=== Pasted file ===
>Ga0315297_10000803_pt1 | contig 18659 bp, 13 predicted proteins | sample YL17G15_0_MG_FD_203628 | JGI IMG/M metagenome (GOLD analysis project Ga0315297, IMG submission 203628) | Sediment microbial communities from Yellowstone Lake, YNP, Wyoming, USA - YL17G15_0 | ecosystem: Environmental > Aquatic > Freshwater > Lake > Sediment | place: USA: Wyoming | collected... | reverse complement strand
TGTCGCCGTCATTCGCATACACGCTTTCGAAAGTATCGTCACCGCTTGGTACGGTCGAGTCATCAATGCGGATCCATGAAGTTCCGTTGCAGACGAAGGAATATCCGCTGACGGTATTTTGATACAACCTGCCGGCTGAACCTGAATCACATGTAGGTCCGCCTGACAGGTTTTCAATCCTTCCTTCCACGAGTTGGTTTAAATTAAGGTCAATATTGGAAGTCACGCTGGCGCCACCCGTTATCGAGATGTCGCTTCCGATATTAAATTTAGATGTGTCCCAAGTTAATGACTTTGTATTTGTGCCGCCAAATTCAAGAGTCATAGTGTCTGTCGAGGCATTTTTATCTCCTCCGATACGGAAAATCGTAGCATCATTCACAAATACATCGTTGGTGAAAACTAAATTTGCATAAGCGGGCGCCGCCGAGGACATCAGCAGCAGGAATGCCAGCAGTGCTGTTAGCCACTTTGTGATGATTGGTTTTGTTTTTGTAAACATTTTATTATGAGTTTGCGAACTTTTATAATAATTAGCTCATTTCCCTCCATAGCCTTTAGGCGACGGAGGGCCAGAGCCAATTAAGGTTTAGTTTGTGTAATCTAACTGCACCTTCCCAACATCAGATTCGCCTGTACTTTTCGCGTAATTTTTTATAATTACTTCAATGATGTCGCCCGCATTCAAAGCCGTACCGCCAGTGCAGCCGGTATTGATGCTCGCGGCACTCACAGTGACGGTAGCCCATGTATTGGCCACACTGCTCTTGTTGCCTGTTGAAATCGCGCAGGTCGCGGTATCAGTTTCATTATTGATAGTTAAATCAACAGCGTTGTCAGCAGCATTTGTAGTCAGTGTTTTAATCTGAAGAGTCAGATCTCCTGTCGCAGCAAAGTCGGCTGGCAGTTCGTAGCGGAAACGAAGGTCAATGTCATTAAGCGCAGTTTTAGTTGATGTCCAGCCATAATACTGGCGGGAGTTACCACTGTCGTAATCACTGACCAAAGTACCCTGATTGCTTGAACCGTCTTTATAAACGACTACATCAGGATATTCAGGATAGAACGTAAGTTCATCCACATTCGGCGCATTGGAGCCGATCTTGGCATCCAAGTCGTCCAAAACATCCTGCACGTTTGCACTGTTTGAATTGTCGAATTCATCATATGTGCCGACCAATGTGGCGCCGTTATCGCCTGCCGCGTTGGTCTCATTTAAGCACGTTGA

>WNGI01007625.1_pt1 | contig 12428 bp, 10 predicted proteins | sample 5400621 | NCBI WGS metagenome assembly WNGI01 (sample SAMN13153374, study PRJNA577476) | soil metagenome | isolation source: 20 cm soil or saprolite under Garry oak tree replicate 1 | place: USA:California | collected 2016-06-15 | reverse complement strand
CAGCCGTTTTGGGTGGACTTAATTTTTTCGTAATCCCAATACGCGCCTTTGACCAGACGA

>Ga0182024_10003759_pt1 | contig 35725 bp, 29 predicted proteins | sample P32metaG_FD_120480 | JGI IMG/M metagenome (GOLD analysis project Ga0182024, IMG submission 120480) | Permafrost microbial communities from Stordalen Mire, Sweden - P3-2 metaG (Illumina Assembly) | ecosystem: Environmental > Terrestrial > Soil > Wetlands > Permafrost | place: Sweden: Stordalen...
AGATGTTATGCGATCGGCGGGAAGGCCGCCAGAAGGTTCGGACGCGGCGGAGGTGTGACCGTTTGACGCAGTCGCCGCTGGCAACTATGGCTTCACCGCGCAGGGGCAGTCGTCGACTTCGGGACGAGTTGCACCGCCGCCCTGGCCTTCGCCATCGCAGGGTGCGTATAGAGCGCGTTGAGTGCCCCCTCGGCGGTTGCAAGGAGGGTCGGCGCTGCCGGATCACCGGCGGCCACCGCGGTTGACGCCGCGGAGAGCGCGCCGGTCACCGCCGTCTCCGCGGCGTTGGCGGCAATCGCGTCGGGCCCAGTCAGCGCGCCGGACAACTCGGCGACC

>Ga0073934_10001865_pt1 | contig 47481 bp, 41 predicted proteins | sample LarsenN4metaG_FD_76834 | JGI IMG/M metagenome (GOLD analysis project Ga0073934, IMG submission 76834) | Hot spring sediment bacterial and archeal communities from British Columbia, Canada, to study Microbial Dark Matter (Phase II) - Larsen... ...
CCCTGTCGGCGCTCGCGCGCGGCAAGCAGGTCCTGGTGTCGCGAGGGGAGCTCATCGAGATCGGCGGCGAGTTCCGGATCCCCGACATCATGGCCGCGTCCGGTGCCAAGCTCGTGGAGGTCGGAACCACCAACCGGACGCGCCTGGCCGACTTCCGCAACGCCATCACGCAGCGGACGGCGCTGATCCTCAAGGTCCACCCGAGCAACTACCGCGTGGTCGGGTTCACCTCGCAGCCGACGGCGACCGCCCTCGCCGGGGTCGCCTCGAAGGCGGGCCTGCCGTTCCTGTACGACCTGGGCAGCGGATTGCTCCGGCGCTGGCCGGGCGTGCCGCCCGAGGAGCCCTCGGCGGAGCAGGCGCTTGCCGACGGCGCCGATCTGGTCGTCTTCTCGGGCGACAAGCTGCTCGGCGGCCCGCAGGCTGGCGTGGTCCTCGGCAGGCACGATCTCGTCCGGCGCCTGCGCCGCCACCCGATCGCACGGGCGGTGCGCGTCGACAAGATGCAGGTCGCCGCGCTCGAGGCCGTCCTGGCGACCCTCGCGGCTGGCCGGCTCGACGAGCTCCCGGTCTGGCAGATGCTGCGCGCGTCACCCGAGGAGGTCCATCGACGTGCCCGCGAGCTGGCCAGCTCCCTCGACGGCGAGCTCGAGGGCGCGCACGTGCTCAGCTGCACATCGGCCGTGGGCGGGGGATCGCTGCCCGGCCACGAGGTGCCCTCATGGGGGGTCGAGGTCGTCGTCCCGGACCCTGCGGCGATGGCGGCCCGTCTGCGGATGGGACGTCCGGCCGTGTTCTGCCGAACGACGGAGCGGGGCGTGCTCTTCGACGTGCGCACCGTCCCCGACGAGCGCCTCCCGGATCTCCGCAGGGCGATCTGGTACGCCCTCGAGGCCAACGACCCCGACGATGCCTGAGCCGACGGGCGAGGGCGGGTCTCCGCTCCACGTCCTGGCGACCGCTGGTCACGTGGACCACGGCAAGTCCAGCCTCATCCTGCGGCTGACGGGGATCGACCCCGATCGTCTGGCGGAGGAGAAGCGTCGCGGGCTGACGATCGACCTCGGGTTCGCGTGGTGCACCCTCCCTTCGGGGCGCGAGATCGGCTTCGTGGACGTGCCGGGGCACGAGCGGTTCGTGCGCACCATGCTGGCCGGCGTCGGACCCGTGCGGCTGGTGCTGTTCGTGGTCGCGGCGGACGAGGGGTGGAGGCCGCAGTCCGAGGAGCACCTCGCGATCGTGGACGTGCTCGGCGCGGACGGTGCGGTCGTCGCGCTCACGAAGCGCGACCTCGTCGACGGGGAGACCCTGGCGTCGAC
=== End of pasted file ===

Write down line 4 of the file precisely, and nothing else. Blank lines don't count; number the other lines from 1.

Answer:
CAGCCGTTTTGGGTGGACTTAATTTTTTCGTAATCCCAATACGCGCCTTTGACCAGACGA